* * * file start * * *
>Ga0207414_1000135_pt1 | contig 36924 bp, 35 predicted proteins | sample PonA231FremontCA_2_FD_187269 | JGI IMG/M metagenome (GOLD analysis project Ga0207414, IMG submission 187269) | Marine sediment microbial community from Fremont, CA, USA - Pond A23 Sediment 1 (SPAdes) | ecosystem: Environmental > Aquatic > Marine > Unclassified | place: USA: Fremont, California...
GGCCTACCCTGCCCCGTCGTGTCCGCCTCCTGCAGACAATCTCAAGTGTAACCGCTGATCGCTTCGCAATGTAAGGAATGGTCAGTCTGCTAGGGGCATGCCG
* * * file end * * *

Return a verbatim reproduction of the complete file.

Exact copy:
>Ga0207414_1000135_pt1 | contig 36924 bp, 35 predicted proteins | sample PonA231FremontCA_2_FD_187269 | JGI IMG/M metagenome (GOLD analysis project Ga0207414, IMG submission 187269) | Marine sediment microbial community from Fremont, CA, USA - Pond A23 Sediment 1 (SPAdes) | ecosystem: Environmental > Aquatic > Marine > Unclassified | place: USA: Fremont, California...
GGCCTACCCTGCCCCGTCGTGTCCGCCTCCTGCAGACAATCTCAAGTGTAACCGCTGATCGCTTCGCAATGTAAGGAATGGTCAGTCTGCTAGGGGCATGCCG